This thesis is an investigation into the accounting practices by which British and
American expatriates make sense of Western involvement in the Middle East. Based on the analysis of an audio-taped archive of some sixty hours of face-to-face interview
material recorded in Kuwait during a ten-month period in the year immediately
following the Persian Gulf Conflict of 1990-91, this project explores the interactional
work by which speakers situate their conversational contributions in dialogic
anticipation of a range of competing but mutually co-implicative demands for
accountability which they take their talk and their participation in the circumstances
of that talk to entail. Specifically, speakers are seen to manage the productive tension between the competing demands for accountability to conflicting assumptions about the nature of prejudice on the one hand, and the awareness of and/or sensitivity to cultural difference on the other, in and while attending to the situated concerns for their warrant in making the claims that they do and the degree to which they are implicated in those claims in and through the activity of their production. In this way, conflicting assumptions are show to be constitutive of the social practices whereby speakers account for Western involvement abroad.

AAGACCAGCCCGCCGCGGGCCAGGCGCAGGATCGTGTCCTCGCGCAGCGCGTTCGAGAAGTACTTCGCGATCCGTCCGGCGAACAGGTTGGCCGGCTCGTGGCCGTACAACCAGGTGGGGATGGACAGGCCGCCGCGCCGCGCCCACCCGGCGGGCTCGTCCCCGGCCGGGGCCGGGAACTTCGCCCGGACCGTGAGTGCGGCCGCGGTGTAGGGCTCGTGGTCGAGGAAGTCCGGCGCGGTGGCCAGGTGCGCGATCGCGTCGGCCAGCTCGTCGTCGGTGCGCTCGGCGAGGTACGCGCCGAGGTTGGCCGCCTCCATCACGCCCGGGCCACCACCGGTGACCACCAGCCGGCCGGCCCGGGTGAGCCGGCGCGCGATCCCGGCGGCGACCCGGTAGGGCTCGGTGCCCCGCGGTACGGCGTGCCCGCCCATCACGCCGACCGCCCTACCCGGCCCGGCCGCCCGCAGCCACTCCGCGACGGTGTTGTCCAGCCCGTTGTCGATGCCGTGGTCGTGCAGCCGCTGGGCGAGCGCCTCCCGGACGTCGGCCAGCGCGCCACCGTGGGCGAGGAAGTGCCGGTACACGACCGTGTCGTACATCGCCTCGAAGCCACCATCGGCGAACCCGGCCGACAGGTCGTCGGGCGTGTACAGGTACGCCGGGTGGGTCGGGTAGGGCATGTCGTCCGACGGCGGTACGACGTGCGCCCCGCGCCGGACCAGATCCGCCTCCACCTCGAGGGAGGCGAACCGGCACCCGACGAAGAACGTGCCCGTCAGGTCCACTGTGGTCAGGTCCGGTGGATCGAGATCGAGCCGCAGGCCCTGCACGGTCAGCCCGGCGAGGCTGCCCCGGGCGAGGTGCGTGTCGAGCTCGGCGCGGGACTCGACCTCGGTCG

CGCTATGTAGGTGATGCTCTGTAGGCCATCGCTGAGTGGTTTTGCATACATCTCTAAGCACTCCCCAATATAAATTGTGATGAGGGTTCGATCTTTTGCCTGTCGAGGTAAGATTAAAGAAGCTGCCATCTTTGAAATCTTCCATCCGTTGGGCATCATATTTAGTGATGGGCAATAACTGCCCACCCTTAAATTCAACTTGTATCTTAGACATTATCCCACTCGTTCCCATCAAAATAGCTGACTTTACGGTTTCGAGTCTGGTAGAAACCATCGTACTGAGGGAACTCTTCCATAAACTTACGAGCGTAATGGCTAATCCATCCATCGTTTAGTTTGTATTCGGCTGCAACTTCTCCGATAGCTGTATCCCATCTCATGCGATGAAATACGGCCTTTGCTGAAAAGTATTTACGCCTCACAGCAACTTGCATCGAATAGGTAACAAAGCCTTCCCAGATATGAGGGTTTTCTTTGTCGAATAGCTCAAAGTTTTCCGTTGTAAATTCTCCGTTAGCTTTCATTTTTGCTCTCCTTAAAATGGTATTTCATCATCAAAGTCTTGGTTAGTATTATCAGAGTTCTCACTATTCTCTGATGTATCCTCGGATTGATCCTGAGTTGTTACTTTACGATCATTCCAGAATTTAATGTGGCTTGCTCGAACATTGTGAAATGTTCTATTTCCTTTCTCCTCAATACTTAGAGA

A Doctoral Thesis. Submitted in partial fulfillment of the requirements for the award of Doctor of Philosophy of Loughborough University.